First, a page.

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Expanded version with more ways to create interesting protagonists! A step-by-step guide to creating "take charge" protagonists. Screenplays are about characters in conflict... characters in emotional turmoil... Strong three dimensional protagonists who can find solutions to their problems in 110 pages. But how do you create characters like this? How do you turn words into flesh and blood? Character issues, Knowing Who Is The Boss, Tapping into YOUR fears, The Naked Character, Pulp Friction, Man With A Plan, Character Arcs, Avoiding Cliche People, Deep Characterization, Problem Protagonists, 12 Ways To Create Likable Protagonists (even if they are criminals), Active vs. Reactive, The Third Dimension In Character, Relationships, Ensemble Scripts, and much, much more. Print version is 48 pages, Kindle version is once again around 205 pages!

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Over 400 Pages!

*** BREAKING IN BLUE BOOK *** - For Kindle!

Should really be called the BUSINESS BLUE BOOK because it covers almost everything you will need to know for your screenwriting career: from thinking like a producer and learning to speak their language, to query letters and finding a manager or agent, to making connections (at home and in Hollywood) and networking, to the different kinds of meetings you are will have at Studios, to the difference between a producer and a studio, to landing an assignment at that meeting and what is required of you when you are working under contract, to contracts and options and lawyers and... when to run from a deal! Information you can use *now* to move your career forward! It's all here in the Biggest Blue Book yet!

Print version was 48 pages, Kindle version is over 400 pages!

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Use your creative energy to focus on the content; let Final Draft take care of the style. Final Draft is the number-one selling application specifically designed for writing movie scripts, television episodics and stage plays. Its ease-of-use and time-saving features have attracted writers for almost two decades positioning Final Draft as the Professional Screenwriters Choice. Final Draft power users include Academy, Emmy and BAFTA award winning writers like Oliver Stone, Tom Hanks, Alan Ball, J.J. Abrams, James Cameron and more. * * * Buy It!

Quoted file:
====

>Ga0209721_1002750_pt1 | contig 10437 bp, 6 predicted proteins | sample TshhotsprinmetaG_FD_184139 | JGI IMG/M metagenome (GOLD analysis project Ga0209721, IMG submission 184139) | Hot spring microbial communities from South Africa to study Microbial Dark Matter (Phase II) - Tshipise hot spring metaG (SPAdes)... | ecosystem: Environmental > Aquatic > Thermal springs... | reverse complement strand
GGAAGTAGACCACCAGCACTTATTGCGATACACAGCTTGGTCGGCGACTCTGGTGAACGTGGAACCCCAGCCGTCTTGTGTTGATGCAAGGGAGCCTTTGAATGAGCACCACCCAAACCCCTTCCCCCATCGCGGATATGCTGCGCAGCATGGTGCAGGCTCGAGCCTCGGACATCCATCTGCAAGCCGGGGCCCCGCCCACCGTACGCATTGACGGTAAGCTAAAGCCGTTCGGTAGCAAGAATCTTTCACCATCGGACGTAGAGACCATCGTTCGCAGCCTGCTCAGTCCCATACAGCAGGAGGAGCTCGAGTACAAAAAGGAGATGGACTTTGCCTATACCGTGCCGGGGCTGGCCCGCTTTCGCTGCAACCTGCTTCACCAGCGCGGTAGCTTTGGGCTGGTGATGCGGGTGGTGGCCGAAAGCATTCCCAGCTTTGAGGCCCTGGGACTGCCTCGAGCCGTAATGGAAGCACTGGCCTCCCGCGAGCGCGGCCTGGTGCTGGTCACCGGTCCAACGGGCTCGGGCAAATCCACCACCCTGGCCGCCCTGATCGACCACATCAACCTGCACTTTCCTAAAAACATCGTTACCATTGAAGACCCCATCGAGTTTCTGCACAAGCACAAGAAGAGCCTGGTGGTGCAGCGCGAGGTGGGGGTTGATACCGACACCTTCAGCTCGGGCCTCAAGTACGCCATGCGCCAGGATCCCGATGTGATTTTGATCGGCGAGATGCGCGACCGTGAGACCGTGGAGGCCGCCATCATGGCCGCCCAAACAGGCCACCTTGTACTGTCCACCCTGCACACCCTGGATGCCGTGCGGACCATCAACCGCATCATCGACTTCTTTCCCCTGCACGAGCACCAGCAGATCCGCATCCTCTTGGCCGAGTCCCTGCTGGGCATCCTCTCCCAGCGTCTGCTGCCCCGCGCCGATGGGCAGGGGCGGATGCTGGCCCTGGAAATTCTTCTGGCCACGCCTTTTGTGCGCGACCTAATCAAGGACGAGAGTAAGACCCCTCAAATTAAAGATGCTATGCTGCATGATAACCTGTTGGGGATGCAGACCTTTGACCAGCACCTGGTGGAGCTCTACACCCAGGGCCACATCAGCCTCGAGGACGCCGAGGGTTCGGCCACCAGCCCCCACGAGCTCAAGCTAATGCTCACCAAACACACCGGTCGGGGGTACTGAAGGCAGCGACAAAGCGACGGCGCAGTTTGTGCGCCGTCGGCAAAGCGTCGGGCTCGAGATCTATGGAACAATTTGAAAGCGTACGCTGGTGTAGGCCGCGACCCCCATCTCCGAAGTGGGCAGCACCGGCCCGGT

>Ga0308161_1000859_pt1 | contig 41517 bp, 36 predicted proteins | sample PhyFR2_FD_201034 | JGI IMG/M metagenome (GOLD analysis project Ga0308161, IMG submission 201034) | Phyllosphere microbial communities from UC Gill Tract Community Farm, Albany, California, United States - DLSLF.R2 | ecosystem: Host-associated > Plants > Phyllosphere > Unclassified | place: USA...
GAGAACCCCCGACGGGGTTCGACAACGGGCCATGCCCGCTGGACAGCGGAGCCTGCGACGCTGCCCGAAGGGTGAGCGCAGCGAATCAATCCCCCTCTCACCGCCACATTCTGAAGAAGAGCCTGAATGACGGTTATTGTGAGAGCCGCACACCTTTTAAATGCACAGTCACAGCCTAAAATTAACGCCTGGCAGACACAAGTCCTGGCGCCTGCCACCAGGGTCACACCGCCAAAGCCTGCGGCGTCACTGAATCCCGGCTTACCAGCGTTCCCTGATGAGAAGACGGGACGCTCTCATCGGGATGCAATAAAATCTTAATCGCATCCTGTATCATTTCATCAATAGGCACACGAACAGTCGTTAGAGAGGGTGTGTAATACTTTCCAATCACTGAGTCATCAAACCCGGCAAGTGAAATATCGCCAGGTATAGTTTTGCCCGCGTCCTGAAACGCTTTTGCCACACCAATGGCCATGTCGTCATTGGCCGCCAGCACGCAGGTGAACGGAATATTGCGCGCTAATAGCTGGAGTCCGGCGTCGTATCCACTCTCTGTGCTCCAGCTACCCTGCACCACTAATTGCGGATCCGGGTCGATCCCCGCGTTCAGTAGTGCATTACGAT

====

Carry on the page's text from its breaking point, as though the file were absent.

copyright 2018 by William C. Martell

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Script Secret Store SCRIPT SECRETS STORE From Typing Monkey coffee cups to messenger bags to T shirts - everything a screenwriter needs to look sharp while working on that Oscar nomination! Get your Script Secrets Coffee Cup today!


Cult Films, Exploitation, Bikers & Women In Prison, Monster Movies.

Producing my own scripts, investment possibilities, pipe dreams.


Naked Class NEW! The NAKED SCREENWRITING CLASS ON CD! The 2001 London Class on 8 CDs! Recorded *live* the morning after the Raindance Film Festival wrapped. The two day class on 8CDs, plus a workbook, plus a bonus CD with PDFs.
The 2 Day Class on CD!


bluebook E BOOKS: New Blue Books and Novelettes!
I am expanding all of the Blue Books from around 44 pages of text to around 200 pages! Some are over 250 pages! See what is availabale and what is coming soon!Also, I've been writing Novelletes and there will soon be novels.


Every screenwriting book in the world!
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From the latest screenwriting book to guides for finding agents and producers... all with at the discount!


Each Blue Book is 48 pages and focuses on a different aspect of screenwriting. Dialogue. Visual Storytelling. Your First Ten Pages. Act 2 Booster. Protagonists. Great Endings.
Seventeen Blue Books now available!

THE SECRETS OF ACTION SCREENWRITING The Best Nuts & Bolts Screenwriting Book On The Market!

Furious Action Class

My nineteen produced films, interviews with me in magazines, several sample scripts, my available scripts list... And MORE!
...............................BILL'S CORNER

Available Scripts